UK mass surveillance challenged in Europe’s highest human rights court

 

  • Campaign groups Big Brother Watch and others challenge UK Government mass surveillance before Grand Chamber at European Court of Human Rights
  • UK Government admits to bulk interception and automated processing to search for “unknown unknowns”
  • Government lawyers admit even confidential emails sent by the court would be caught in the UK’s surveillance dragnet

Today, the Grand Chamber of the European Court of Human Rights heard Big Brother Watch & others’ case against mass surveillance practices by the UK government.

The hearing saw Government lawyers defending bulk surveillance practices and admitting that even the court’s confidential emails could be scooped up by UK intelligence agencies.

The Government admitted that the purpose of bulk surveillance “is not to search for the communications of identified targets” but to gather mass data and decide “who should be a target”. Government lawyers revealed the UK intelligence agencies’ purpose for bulk surveillance powers is to search for “unknown unknowns” – a widely-ridiculed phrase used by former US Defence Secretary Donald Rumsfeld to defend the lack of evidence for weapons of mass destruction in Iraq in 2002.

The campaign groups argued that this is unlawful, as it cannot be considered necessary or proportionate in a democratic society and “treats everyone as under suspicion”.

The UK Government also admitted to deploying “automated rules” and “computerised searches” to sift through billions of intercepted calls, texts, emails and internet records.

The candid admission of mass data gathering signals a new approach from the Government, which put explicit bulk surveillance powers into UK law for the first time in 2016 via the controversial Investigatory Powers Act.

Questioned by the court as to the scale of the UK’s secret surveillance, Sir James Eadie QC, acting for the Government, responded: “To the extent that the sting of the question is, have you got lots of data even at the end of the filtering process, the answer to that question is yes  – and a jolly good thing too.”

Judge Alburquerque asked Eadie if this meant UK intelligence agencies would intercept confidential and legally privileged emails sent by the European Court of Human Rights to colleagues in the UK.

Eadie admitted, “it might be caught, because bulk interception is bulk interception – so one would not know.”

Campaign groups Big Brother Watch, English PEN, Open Rights Group and the computer science expert Dr. Constanze Kurz began the legal challenge in 2013 following revelations of the UK’s mass spying by NSA whistleblower Edward Snowden.

Documents provided by Mr Snowden revealed that the UK intelligence agency GCHQ was conducting “population-scale” interception, capturing the communications of millions of innocent people. The mass spying programmes included TEMPORA, a bulk data store of all internet traffic; KARMA POLICE, a catalogue including a “web browsing profile for every visible user on the internet”; and Black Hole, a repository of over 1 trillion events including internet histories, email and instant messenger records, search engine queries and social media activity.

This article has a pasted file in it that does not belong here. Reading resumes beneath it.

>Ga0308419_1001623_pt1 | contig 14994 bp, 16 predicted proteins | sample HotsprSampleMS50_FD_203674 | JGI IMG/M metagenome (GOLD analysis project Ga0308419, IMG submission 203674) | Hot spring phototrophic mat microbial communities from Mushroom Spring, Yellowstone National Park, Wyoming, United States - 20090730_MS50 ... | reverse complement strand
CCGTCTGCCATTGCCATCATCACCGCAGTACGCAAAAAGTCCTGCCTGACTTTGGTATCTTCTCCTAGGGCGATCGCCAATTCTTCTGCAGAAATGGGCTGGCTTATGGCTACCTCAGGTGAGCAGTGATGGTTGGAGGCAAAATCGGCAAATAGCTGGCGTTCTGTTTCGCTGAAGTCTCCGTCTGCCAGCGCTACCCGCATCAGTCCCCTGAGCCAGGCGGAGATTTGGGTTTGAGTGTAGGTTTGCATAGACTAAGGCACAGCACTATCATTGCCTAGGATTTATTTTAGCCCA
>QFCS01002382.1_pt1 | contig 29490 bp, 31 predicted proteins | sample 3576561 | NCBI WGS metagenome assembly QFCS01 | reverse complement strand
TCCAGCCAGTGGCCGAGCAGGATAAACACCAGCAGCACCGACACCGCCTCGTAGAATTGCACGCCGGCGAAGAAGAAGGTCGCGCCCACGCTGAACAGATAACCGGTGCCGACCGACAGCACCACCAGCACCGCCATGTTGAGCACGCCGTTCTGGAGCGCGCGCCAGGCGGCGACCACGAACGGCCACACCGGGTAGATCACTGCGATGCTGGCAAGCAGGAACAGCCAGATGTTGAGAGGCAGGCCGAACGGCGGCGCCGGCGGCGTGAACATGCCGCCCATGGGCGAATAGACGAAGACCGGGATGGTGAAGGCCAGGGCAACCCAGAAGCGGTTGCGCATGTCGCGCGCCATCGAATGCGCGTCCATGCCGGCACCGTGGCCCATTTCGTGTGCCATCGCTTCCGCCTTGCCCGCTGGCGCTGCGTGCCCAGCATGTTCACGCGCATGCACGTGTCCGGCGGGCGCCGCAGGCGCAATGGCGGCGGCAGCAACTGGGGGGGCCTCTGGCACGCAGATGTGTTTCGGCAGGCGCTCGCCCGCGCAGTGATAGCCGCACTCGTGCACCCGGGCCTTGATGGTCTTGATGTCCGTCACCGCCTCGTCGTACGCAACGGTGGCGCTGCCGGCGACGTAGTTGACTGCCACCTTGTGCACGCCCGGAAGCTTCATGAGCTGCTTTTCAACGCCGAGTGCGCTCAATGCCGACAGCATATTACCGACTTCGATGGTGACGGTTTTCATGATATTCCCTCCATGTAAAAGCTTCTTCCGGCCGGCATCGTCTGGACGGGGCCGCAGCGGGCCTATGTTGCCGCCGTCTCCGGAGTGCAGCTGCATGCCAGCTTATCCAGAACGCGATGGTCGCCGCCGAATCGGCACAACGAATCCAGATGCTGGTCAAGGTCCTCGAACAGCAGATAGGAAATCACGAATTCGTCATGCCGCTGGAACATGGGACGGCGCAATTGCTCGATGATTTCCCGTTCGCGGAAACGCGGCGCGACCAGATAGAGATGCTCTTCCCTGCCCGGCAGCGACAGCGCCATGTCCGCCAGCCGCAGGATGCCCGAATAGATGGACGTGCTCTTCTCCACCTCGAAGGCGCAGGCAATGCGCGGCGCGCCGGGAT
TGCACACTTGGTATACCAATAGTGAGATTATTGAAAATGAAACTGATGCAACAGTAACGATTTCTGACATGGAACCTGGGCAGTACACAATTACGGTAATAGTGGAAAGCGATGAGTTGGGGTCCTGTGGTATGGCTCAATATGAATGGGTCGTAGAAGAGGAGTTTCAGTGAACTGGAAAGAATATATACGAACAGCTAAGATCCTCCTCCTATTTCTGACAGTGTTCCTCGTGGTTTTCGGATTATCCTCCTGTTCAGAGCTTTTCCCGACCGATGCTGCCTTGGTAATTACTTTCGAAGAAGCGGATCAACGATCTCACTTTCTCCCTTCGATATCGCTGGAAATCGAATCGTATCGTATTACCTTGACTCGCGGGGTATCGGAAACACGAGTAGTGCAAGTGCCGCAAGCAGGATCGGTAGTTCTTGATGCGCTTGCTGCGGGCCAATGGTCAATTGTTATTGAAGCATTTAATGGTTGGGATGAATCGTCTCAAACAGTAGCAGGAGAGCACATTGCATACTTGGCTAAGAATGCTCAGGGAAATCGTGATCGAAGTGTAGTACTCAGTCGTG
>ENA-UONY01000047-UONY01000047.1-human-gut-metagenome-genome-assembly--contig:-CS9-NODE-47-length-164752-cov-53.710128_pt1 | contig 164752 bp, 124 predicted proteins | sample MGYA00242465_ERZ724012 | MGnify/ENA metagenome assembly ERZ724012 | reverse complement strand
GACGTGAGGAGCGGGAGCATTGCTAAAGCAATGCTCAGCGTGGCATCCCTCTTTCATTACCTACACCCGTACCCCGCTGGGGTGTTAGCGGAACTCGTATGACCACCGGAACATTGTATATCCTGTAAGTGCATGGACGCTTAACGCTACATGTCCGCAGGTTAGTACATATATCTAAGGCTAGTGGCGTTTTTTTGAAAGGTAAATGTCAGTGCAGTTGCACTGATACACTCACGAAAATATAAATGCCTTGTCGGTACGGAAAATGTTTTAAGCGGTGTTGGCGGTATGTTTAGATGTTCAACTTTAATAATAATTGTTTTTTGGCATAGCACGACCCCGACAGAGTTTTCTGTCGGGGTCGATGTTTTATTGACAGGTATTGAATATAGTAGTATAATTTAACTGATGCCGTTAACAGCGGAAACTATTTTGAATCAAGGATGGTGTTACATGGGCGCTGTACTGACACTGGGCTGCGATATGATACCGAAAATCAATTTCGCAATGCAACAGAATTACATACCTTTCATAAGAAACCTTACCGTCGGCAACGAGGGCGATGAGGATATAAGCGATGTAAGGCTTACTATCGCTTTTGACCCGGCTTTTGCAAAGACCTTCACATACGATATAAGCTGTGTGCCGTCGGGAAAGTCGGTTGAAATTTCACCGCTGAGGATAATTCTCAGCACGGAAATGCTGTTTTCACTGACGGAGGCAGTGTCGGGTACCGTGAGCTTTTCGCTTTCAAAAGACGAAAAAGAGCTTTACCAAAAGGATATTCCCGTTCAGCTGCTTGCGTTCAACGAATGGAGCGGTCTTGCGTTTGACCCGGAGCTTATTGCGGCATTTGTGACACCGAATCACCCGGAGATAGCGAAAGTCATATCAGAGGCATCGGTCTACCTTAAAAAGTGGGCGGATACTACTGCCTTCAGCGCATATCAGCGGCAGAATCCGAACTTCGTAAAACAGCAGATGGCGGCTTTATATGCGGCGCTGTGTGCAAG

Big Brother Watch and others told the Grand Chamber “the UK’s regime puts at risk the very values protected by the Convention that terrorism seeks to undermine”.

In September 2018 the European Court of Human Rights ruled that the UK’s mass interception programmes breached the European Convention on Human Rights as they lacked adequate safeguards. The landmark judgment marked the Court’s first ruling on UK mass surveillance since Mr Snowden’s revelations.

However, the campaign groups argued that the judgment did not go far enough in declaring unlawful the mass surveillance practices, pushing the case up to the Grand Chamber.

The Grand Chamber is expected to deliver a definitive judgment on the compatibility of mass communications surveillance with the European Convention on Human Rights early in 2020.

Director of Big Brother Watch, Silkie Carlo said:

This is the last stand in our legal challenge against the UK’s secret mass surveillance practices, revealed by Ed Snowden. The rights of millions of citizens to be free from unwarranted state spying hang in the balance. The outcome of this challenge is critical and will not only affect Brits but will set a precedent across Europe.

This challenge will determine whether human rights frameworks are able to protect democracies from the surveillance creep that recent technological leaps have enabled. The stakes are incredibly high and the Grand Chamber now has a vital opportunity to protect the future of the right to privacy in Europe.

 

Daniel Carey, Partner at Deighton Pierce Glynn acting as solicitor for Big Brother Watch & others said:

The Court heard that there is much more that domestic law can and should be doing to protect citizens’ privacy in the face of fast-expanding surveillance architecture. Today’s hearing represents a hugely significant opportunity to reassert the rule of law in this vital area and I am hopeful the Court will take it.

 

NOTES TO EDITORS:

Big Brother Watch press contact: 07730 439257

The legal challenge brought together three cases being heard simultaneously, with the following titles:

  • Big Brother Watch and Others v United Kingdom (no. 58170/13)
  • 10 Human Rights Organisations and Others v United Kingdom (no. 24960/15)
  • Bureau of Investigative Journalism and Alice Ross v United Kingdom (no.62322/14)

Big Brother Watch and Others are represented by Dan Carey (Deighton Pierce Glynn) and Helen Mountfield QC (Matrix Chambers).